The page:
Monday January 21, 2019
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New Carbon Capture Technology Now Able To Fight Climate Change: Experts

While the U.S. federal government may have other priorities, U.S. states, cities, corporations and other countries around the world are investing in fighting climate change.

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Climate change, carbon
This undated photo provided by the U.S. Forest Service shows yellow-cedar trees growing along Sheep Lake east of the Cascade crest in Washington State. Adding and restoring forests is a cheap way to get substantial amounts of carbon out of the atmosphere, a new report says. VOA

Four cost-effective methods are ready today to remove substantial amounts of planet-warming carbon dioxide (CO2) from the atmosphere, according to a new report from a panel of top scientists.

All four take advantage of nature’s ability to take carbon from the air and store it.

However, fully implementing all of them still would not be enough to prevent potentially catastrophic levels of global warming, according to the report from the National Academies of Sciences, Engineering, and Medicine.

Nearly all nations have signed on to the Paris climate agreement, which pledges to keep global warming to less than a global average of 2 degrees Celsius above pre-industrial levels, and ideally below 1.5 degrees.

Climate change, carbon
Traffic moves as smoke emits from the chimney of a factory on the outskirts of Gauhati, India. VOA

Emissions from burning fossil fuels and other sources have already warmed the planet about 1 degree. At the current pace, temperatures will likely top 1.5 degrees by mid-century, according to the latest report from the U.N. Intergovernmental Panel on Climate Change.

Zero emissions technologies such as wind farms and solar panels will not be enough to stop global warming, the U.N. report says. Negative emissions technologies will be needed as well.

Trees are tops

The National Academies panel looked at existing strategies for removing CO2 from the atmosphere and found four that are ready for widespread use.

The first is among the most tried-and-true: planting trees.

Climate change, carbon
The Amazon Tall Tower Observatory stands in Sebastiao do Uatuma located in the Amazon rain forest in Brazil’s Amazonas state, Aug. 22, 2015. The tower, built by Brazilian and German governments, collects data on greenhouse gases. VOA

“It’s even kind of a misnomer to call it a technology,” said Princeton University biologist Stephen Pacala, who chaired the panel.

Adding and restoring forests, plus better management of existing forests, are the two cheapest ways to get substantial amounts of carbon out of the atmosphere, the report says.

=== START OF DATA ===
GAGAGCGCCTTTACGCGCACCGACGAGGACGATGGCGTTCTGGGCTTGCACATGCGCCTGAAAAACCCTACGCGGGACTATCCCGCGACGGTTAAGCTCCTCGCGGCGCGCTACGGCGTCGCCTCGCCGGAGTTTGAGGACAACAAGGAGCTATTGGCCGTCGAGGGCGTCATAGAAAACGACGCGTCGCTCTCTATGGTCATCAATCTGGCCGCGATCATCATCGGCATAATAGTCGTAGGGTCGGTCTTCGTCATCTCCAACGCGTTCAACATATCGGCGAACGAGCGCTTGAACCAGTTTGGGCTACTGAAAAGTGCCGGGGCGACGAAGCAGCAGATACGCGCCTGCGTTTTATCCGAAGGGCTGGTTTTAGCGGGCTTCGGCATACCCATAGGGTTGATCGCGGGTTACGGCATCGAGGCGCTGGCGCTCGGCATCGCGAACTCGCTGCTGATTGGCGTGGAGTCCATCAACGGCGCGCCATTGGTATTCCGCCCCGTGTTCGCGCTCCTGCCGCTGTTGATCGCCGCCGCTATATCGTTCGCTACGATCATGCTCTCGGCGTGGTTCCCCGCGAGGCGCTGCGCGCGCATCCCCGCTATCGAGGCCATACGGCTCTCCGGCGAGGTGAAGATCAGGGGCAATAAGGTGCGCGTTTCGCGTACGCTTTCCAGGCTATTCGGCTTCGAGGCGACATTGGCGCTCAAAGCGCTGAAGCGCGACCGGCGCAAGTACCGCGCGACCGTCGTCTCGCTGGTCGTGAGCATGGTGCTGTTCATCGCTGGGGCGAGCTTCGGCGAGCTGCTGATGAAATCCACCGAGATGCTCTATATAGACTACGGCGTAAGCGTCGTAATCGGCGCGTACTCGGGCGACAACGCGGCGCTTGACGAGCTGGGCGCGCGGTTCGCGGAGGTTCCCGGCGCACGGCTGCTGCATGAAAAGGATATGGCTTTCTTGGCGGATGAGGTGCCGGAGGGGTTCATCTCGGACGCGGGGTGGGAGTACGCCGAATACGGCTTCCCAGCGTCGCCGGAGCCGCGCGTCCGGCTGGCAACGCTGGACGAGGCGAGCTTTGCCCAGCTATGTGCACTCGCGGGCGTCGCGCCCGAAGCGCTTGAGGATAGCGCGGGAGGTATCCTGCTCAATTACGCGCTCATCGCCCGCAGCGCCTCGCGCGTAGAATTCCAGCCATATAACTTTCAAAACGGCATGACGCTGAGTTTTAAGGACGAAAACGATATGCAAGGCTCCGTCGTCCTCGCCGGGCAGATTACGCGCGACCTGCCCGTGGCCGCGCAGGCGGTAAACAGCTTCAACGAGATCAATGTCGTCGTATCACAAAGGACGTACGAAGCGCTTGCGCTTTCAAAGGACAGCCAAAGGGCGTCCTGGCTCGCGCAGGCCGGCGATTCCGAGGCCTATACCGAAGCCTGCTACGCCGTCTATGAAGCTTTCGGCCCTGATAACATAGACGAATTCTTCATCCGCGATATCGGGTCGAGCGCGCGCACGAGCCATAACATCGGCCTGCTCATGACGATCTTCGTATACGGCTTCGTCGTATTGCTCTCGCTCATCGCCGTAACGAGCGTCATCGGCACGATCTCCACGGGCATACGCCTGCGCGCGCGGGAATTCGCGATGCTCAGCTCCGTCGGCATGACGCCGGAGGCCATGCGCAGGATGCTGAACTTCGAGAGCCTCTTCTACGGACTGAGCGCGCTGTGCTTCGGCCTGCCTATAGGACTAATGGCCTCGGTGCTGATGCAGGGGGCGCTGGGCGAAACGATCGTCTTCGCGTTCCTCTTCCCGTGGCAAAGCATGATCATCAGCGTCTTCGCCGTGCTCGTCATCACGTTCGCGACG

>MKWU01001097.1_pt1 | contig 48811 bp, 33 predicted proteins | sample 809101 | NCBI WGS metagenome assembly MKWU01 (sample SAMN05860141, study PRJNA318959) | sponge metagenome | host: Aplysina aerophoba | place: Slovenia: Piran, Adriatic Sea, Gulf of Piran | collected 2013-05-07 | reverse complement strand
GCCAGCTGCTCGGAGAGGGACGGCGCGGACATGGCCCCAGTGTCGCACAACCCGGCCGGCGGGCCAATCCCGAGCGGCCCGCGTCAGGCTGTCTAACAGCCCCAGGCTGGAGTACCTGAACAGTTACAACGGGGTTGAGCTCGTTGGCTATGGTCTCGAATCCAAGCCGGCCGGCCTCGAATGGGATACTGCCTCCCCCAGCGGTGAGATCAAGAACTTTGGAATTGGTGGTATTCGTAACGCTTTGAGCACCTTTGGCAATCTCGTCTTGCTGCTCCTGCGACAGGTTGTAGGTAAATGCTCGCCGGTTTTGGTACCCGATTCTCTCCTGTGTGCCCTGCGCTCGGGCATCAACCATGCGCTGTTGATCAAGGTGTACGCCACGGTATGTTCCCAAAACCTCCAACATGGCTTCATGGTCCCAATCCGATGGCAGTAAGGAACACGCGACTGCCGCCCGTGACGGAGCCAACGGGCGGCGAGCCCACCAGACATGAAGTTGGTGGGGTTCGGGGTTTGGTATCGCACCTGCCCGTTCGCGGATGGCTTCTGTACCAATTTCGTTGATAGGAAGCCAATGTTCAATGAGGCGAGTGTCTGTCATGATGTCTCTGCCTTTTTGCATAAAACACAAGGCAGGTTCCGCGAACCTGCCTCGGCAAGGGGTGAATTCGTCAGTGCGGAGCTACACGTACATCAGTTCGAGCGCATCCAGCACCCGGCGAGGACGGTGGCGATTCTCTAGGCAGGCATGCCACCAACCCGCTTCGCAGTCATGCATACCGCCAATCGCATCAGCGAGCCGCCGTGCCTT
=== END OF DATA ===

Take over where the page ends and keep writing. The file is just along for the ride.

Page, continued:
Farm and ranch lands offer the next biggest and cheapest CO2 removal strategies.

Overused soils lose carbon, as well as nutrients. Rebuilding them increases their fertility and water-holding capacity.

“And you get a negative emission because the carbon comes from the atmosphere,” Pacala said.

“We know how to do quite a bit of this,” he added, with soil conservation techniques that began after the 1930s Dust Bowl in the U.S. Great Plains.

Amazon, Climate, carbon
This Sept. 15, 2009 file photo shows a deforested area near Novo Progresso in Brazil’s northern state of Para.. VOA

The fourth ready-to-go approach, the report says, is known as biomass energy with carbon capture and storage, or BECCS. It generally involves burning or fermenting some kind of plant matter to produce electricity, fuel or heat, then capturing and storing the carbon emissions in underground sinks or elsewhere.

The report says BECCS has the biggest CO2 removal potential of the four but is also the most costly.

Big gap

Applied worldwide, these techniques together have the potential to pull up to 10 gigatons of CO2 out of the atmosphere per year.

The world emits about 50 gigatons per year.

Climate, Carbon removal
A facility for capturing CO2 from air of Swiss Climeworks AG is placed on the roof of a waste incinerating plant in Hinwil, Switzerland, July 18, 2017. VOA

The authors note that devoting more land to CO2 removal would mean diverting land needed to produce food and clothing.

For example, they say removing 10 gigatons of CO2 by BECCS alone would consume nearly 40 percent of the world’s cropland.

Even 10 gigatons of CO2 removal is extremely optimistic, the authors note. It assumes all the strategies are used to their fullest extent everywhere.

The panel also considered emerging technology that captures carbon dioxide directly from the air.

Currently, it is too expensive to be practical. But if the costs come down, Pacala said, it “would have essentially unlimited capacity to remove carbon.”

Climate, Carbon removal
The research has been conducted by C40 Cities, The Global Covenant of Mayors for Climate and Energy and the NewClimate Institute. VOA

Another promising approach would take advantage of the ability of certain naturally occurring minerals to react with CO2 and lock it up. But the authors say the fundamentals are poorly understood.

Also Read: A Warmer Winter For The US Due To El-Nino And Climate Change

The report outlines a detailed research agenda to maximize all of the strategies. It notes that while the U.S. federal government may have other priorities, U.S. states, cities, corporations and other countries around the world are investing in fighting climate change. The country where the tools are developed stands to gain an economic boost, it says. (VOA)